On February 24th, Bill C-6, presented by Minister of Immigration, Refugees, and Citizenship Marco Mendicino, moved to its second reading with the support of the New Democratic Party (NDP), the Bloc Québécois, the Green, and Liberal Parties.
Mendicino claims that the changes to the Citizenship Oath will fulfill the Truth and Reconciliation Commission’s 94th Call to Action and address the imprecision of the TRC’s proposed oath’s wording.
In reality, differences between the wording of Bill C-6 and the Call to Action could mean that the new Oath will perpetuate the power differential between Indigenous peoples and the Government of Canada.
Bill C-6 Versus Call to Action 94: A Lesson in Superfluous Amendments
Bill C-6 will amend the citizenship oath to read “I swear (or affirm) that … I will faithfully observe the laws of Canada, including the Constitution, which recognizes and affirms the Aboriginal and treaty rights of First Nations, Inuit and Métis peoples.”
The use of the pronoun ‘which’ here suggests Canadians must observe Aboriginal and treaty rights insofar as they are consistent with how the Constitution recognizes and affirms them.
As suggested by critics, however, if the Constitution places the rights of the Federation above Aboriginal and treaty rights, then the oath is unlikely to change the status quo. Bloc MPs Sylvie Bérubé and Marie-Hélène Gaudreau said as much when debating Bill C-6 on February 24th, noting that the constitution fails to define the federation as a “free association of equal nations” or acknowledge the inherent rights of Indigenous people.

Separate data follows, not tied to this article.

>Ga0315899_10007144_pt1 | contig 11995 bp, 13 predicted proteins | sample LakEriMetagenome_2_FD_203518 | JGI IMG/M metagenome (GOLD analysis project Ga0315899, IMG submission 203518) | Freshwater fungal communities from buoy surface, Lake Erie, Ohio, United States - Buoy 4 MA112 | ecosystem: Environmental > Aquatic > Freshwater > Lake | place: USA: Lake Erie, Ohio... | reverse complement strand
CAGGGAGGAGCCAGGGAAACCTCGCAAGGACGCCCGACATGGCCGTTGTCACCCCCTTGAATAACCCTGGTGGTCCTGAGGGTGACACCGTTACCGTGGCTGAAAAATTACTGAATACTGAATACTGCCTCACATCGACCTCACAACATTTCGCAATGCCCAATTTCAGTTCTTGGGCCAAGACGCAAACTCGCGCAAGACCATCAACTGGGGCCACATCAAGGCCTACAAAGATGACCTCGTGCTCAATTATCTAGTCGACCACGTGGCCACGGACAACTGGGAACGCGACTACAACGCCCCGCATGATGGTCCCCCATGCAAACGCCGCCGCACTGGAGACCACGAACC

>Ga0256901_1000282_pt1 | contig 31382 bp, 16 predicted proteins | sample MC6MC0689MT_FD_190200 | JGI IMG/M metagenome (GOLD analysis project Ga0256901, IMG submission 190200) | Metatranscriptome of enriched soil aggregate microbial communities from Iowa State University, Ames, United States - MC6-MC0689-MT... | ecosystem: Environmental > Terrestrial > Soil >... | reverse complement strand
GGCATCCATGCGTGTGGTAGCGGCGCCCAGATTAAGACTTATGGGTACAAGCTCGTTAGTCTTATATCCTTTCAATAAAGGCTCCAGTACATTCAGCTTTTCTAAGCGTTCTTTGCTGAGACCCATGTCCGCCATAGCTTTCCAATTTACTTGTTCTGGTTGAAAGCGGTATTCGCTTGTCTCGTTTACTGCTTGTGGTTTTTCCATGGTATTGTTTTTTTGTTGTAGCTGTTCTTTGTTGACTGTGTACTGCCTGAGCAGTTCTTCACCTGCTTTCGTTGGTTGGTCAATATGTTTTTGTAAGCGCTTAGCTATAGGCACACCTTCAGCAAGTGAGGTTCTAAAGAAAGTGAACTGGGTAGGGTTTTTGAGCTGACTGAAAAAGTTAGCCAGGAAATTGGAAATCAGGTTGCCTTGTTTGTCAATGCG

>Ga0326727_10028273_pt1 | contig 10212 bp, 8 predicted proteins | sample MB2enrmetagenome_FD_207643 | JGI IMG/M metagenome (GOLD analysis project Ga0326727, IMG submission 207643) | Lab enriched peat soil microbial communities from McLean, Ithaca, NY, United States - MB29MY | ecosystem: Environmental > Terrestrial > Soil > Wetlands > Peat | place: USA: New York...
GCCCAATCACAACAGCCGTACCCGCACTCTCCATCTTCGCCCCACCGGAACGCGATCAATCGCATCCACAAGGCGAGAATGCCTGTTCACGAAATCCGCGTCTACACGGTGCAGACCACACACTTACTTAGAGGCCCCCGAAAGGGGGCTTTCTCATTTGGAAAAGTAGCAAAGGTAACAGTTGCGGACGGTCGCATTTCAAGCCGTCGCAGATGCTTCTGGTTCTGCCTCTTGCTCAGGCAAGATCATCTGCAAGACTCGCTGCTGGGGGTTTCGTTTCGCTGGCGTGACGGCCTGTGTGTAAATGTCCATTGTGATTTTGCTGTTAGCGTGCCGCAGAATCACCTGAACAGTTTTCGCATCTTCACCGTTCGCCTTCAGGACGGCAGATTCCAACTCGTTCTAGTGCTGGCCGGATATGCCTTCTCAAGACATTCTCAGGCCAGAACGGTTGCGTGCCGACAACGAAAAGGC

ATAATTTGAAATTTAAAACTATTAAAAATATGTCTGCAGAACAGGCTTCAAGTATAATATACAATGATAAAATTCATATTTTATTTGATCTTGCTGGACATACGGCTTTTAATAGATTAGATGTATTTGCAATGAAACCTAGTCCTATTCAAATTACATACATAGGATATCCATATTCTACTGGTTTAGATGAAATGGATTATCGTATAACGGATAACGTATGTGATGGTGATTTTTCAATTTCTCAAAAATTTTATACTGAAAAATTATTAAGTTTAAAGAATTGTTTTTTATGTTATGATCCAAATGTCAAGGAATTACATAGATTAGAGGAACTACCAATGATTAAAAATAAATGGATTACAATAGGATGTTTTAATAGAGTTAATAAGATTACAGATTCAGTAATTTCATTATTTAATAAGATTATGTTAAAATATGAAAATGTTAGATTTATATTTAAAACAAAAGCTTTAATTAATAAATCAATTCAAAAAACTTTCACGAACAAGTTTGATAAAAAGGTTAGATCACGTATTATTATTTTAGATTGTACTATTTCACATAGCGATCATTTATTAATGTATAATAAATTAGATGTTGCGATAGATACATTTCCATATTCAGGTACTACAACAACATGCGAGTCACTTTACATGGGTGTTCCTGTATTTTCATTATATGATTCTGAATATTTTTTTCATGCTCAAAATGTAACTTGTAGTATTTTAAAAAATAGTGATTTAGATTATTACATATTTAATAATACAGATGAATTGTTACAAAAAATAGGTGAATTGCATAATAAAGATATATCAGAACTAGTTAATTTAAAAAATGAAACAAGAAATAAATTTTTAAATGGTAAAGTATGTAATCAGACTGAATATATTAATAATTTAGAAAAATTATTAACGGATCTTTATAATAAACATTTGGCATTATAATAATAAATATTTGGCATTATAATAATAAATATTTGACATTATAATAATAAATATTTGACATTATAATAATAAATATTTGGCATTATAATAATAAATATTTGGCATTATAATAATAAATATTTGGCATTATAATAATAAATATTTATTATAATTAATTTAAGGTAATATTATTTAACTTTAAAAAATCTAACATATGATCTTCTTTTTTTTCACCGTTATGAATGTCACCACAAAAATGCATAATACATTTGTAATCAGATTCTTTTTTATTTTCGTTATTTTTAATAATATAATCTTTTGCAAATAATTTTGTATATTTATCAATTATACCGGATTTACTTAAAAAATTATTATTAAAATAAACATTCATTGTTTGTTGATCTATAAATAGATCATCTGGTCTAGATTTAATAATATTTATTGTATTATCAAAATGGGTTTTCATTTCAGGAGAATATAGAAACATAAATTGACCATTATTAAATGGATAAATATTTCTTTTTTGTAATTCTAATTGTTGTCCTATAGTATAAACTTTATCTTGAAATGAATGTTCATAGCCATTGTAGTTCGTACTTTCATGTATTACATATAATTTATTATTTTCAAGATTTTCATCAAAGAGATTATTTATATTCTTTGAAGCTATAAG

By contrast, Call to Action 94 requested amending the Citizenship Oath to read as follows: “I swear (or affirm) that … I will faithfully observe the laws of Canada including Treaties with Indigenous Peoples.”
Here, ‘Treaties with Indigenous Peoples’ are treated as Canadian laws but there is no assumption that the way they are codified in the Constitution is the correct interpretation. Rather, this statement can be interpreted to mean that the treaties are binding international law on Canadians. Further, given that Canadian courts have affirmed that Indigenous law is part of Canada’s rule of law, the statement requires a more open-ended approach that does not place Treaties within the confines of the Constitution.
What are Treaty Rights?
Treaty rights are mentioned in Section 35 of the 1982 Constitution Act which recognizes and affirms the presence of such rights via existing land claims agreements. Section 91 of the 1867 Constitution places such rights under federal jurisdiction. In practice, however, treaty rights are defined by Canada’s courts, which have developed case law and tests for deciding when Canada violates treaties.
For example, ‘duty to consult’ requires that the federal government consult with Indigenous peoples when their lands will be used for a project. However, as established by the Indian Act, the official representatives for status Indians on reserve land are Band Councils. While Band Council members are elected, they are not the traditional government bodies of Indigenous peoples and are often criticized for masking Canada’s refusal to provide nations self-determination.